The Parish Council is often asked how residents can most effectively comment on/object to planning applications. You may find the following helpful as a general guide but please note that it should not be relied on, or taken to be a full interpretation of the law.
Every registered voter in the parish may comment on any planning application in the parish. Each individual comment (known as a Letter of Representation) is counted. For example, a household of two registered voters may send two individual Letters of Representation and each one is counted as a separate comment. If you feel strongly about an application, every voter in your household can comment and each one will be counted separately.
The National Association of Local Councils (NALC) has a useful guide to responding to Planning Applications that can be downloaded here.
Set out the reasons for your comments
- Your letter or e-mail should state clearly the points you wish to make about an application. You can support a planning application as well as object to it.
- If you wish to object to a proposal, you should set out the reasons for your objection with reference to the items in the list of ‘Valid Reasons for Comment below. The most effective objections are those which demonstrate the harm that will be caused.
- Stick to planning matters and don’t refer to non-planning issues as these will undermine your case.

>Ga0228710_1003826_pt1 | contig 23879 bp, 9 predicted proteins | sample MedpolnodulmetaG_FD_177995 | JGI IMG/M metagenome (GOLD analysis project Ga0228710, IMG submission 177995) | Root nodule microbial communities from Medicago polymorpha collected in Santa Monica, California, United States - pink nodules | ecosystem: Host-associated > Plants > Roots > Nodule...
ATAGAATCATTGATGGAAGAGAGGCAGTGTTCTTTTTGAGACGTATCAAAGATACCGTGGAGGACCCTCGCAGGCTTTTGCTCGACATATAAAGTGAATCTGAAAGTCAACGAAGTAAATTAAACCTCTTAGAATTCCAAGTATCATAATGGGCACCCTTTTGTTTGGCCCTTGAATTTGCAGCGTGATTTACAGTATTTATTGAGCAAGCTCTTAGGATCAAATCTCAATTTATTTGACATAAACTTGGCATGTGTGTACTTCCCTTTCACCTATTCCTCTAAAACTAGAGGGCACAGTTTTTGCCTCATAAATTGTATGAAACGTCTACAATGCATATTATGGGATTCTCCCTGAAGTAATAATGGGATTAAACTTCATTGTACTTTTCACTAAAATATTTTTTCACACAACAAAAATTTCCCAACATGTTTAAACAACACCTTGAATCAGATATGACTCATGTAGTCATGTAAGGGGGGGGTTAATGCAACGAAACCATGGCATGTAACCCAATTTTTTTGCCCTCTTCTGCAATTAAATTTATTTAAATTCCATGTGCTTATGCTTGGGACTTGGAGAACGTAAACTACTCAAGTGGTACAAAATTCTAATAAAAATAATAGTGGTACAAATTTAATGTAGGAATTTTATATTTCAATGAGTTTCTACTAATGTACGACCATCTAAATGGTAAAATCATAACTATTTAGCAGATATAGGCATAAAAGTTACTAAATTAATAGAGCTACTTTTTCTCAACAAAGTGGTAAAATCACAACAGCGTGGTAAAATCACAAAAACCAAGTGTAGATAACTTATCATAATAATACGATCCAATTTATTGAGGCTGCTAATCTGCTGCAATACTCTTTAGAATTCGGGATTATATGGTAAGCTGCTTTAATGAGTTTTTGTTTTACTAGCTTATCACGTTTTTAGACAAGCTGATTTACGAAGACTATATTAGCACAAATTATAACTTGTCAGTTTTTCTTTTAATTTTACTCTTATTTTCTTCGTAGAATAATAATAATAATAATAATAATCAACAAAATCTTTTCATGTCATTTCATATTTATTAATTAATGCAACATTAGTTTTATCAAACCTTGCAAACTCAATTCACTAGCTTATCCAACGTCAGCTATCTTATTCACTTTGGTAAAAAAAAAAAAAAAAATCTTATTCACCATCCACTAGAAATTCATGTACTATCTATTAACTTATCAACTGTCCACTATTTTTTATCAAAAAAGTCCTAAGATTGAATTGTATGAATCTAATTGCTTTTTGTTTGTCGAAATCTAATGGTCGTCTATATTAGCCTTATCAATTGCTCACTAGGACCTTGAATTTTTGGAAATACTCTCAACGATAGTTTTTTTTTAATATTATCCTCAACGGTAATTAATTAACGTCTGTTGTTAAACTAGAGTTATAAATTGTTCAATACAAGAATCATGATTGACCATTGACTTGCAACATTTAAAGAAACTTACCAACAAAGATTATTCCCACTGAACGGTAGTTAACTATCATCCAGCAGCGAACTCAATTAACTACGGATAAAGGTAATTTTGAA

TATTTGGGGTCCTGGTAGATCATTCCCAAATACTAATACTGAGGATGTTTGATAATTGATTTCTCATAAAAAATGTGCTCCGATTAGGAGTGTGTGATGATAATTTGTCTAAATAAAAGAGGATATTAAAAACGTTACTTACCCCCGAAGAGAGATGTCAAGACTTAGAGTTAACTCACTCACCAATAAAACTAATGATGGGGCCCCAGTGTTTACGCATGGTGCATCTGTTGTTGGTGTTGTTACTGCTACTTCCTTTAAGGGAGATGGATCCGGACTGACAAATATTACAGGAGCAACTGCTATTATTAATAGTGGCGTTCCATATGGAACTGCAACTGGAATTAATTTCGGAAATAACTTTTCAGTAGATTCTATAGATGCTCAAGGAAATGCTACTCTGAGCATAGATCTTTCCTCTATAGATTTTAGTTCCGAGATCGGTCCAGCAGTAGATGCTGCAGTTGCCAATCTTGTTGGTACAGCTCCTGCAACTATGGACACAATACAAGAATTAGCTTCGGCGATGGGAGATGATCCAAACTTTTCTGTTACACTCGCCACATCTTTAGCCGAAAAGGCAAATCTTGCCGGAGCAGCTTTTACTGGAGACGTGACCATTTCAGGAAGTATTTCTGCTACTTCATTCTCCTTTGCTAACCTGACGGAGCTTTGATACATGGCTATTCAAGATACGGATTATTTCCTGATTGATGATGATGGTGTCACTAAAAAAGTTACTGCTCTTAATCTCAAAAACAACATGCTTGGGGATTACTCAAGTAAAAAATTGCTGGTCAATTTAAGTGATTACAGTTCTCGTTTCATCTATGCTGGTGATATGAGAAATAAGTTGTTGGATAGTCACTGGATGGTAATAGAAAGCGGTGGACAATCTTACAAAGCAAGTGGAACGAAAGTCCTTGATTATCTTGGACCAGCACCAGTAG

- Set out any conditions which you would like to see imposed should an application be approved. Conditions need to be included in the approval notice for a planning application if they are to be legally binding and this does not weaken any objections you have
- Remember that all comments submitted are open to public view – Tewkesbury Borough Council usually redacts any names and other personal details from comments so your privacy in making comments is assured
Valid reasons for comment
Comments that are clear, concise and accurate stand more chance of being accepted than those that are not. When planning applications are considered, the following matters can all be relevant. These are sometimes referred to as ‘material planning considerations’:
- Central government policy and guidance – Acts, Circulars, Planning Policy Guidance Notes (PPGs) etc.
- Adopted supplementary guidance – for example. village design statements, conservation area appraisals, car parking standards.
- Replies from statutory and non-statutory agencies (e.g. Environment Agency, Highways Authority).
- Representations from others – neighbours, amenity groups and other interested parties so long as they relate to land use matters.
- Effects on an area – this includes the character of an area, availability of infrastructure, density, over-development, layout, position, design and external appearance of buildings and landscaping
- The need to safeguard valuable resources such as good farmland or mineral reserves.
- Highway safety issues – such as traffic generation, road capacity, means of access, visibility, car parking and effects on pedestrians and cyclists.
- Public services – such as drainage and water supply
- Public proposals for using the same land
- Effects on individual buildings – such as overlooking, loss of light, overshadowing, visual intrusion, noise, disturbance and smell.
- Effects on a specially designated area or building – such as green belt, conservation areas, listed buildings, ancient monuments and areas of special scientific interest.
- Effects on existing tree cover and hedgerows.